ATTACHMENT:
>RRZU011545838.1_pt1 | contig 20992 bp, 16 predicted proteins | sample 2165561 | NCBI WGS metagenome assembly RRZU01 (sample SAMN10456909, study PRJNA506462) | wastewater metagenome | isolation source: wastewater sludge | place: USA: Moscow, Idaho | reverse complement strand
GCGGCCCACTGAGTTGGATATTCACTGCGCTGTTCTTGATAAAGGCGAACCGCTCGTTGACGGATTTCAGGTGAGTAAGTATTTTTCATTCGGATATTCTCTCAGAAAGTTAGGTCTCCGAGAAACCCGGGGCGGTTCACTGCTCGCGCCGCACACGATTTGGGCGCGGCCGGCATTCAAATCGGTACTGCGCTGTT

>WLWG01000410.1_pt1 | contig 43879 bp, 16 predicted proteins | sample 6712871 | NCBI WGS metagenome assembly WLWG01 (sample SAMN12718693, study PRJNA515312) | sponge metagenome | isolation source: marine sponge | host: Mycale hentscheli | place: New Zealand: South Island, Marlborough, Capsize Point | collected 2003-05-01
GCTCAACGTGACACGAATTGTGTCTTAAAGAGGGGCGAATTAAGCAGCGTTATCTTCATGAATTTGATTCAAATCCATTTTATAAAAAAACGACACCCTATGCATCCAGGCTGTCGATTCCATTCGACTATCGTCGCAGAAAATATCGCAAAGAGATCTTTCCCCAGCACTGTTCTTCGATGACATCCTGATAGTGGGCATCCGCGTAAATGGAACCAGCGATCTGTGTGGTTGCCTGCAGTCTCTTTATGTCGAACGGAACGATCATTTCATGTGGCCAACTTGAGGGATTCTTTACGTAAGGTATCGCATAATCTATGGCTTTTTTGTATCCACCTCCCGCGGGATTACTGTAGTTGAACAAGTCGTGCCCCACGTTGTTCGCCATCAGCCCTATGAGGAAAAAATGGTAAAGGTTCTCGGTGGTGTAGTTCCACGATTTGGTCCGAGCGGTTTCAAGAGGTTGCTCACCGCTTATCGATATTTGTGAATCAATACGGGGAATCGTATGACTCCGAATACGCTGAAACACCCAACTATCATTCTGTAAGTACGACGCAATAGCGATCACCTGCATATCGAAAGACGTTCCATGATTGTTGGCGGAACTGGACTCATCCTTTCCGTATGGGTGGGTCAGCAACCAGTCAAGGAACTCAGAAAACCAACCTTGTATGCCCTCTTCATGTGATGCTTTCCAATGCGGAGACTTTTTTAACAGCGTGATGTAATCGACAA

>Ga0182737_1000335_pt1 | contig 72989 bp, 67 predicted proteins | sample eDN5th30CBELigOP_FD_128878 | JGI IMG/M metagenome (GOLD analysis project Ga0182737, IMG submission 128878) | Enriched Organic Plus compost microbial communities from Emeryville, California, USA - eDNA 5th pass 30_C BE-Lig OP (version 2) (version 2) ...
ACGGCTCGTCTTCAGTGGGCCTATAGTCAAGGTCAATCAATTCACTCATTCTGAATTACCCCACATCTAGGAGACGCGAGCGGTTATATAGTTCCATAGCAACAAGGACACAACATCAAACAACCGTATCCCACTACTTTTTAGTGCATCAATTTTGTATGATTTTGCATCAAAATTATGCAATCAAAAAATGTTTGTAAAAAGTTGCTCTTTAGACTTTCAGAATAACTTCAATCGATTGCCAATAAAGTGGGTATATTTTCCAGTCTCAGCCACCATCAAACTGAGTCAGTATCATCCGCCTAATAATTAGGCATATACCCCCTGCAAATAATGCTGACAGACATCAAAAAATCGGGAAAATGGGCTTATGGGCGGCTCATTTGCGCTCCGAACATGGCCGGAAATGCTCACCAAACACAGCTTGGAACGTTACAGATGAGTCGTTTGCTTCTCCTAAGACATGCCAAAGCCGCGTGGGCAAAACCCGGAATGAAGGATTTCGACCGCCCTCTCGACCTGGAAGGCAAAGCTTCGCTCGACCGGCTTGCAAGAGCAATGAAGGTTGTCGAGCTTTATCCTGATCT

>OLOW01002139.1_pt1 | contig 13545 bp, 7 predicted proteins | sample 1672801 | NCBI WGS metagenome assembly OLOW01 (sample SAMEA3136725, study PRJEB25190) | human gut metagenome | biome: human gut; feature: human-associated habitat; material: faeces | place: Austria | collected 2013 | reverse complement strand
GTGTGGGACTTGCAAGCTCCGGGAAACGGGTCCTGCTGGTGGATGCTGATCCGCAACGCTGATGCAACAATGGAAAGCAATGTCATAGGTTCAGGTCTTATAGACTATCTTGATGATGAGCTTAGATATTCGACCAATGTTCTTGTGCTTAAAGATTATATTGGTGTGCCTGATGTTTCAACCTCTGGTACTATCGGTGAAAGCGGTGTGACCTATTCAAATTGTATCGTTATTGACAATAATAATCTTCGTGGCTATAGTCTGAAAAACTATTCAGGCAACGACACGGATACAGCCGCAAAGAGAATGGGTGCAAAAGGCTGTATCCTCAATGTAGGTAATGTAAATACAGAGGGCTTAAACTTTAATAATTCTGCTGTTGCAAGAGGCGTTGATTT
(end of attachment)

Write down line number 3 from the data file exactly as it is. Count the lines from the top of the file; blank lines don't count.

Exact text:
>WLWG01000410.1_pt1 | contig 43879 bp, 16 predicted proteins | sample 6712871 | NCBI WGS metagenome assembly WLWG01 (sample SAMN12718693, study PRJNA515312) | sponge metagenome | isolation source: marine sponge | host: Mycale hentscheli | place: New Zealand: South Island, Marlborough, Capsize Point | collected 2003-05-01